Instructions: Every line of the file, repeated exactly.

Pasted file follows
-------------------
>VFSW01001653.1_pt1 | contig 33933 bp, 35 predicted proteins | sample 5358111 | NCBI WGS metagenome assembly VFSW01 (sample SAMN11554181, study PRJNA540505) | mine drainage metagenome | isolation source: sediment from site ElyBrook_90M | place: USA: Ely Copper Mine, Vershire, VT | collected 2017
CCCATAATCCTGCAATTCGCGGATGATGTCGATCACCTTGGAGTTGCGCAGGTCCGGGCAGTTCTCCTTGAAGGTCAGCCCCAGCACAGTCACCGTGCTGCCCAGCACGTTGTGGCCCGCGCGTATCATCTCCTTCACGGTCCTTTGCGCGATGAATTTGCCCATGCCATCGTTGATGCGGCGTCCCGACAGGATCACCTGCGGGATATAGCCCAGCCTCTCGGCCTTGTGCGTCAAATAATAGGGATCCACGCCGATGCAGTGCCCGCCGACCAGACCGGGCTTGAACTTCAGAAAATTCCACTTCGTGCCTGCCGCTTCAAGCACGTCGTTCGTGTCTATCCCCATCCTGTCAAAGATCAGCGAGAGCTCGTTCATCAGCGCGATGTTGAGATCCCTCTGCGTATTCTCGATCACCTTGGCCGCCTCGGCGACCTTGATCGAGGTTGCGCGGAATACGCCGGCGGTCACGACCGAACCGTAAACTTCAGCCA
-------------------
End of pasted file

>VFSW01001653.1_pt1 | contig 33933 bp, 35 predicted proteins | sample 5358111 | NCBI WGS metagenome assembly VFSW01 (sample SAMN11554181, study PRJNA540505) | mine drainage metagenome | isolation source: sediment from site ElyBrook_90M | place: USA: Ely Copper Mine, Vershire, VT | collected 2017
CCCATAATCCTGCAATTCGCGGATGATGTCGATCACCTTGGAGTTGCGCAGGTCCGGGCAGTTCTCCTTGAAGGTCAGCCCCAGCACAGTCACCGTGCTGCCCAGCACGTTGTGGCCCGCGCGTATCATCTCCTTCACGGTCCTTTGCGCGATGAATTTGCCCATGCCATCGTTGATGCGGCGTCCCGACAGGATCACCTGCGGGATATAGCCCAGCCTCTCGGCCTTGTGCGTCAAATAATAGGGATCCACGCCGATGCAGTGCCCGCCGACCAGACCGGGCTTGAACTTCAGAAAATTCCACTTCGTGCCTGCCGCTTCAAGCACGTCGTTCGTGTCTATCCCCATCCTGTCAAAGATCAGCGAGAGCTCGTTCATCAGCGCGATGTTGAGATCCCTCTGCGTATTCTCGATCACCTTGGCCGCCTCGGCGACCTTGATCGAGGTTGCGCGGAATACGCCGGCGGTCACGACCGAACCGTAAACTTCAGCCA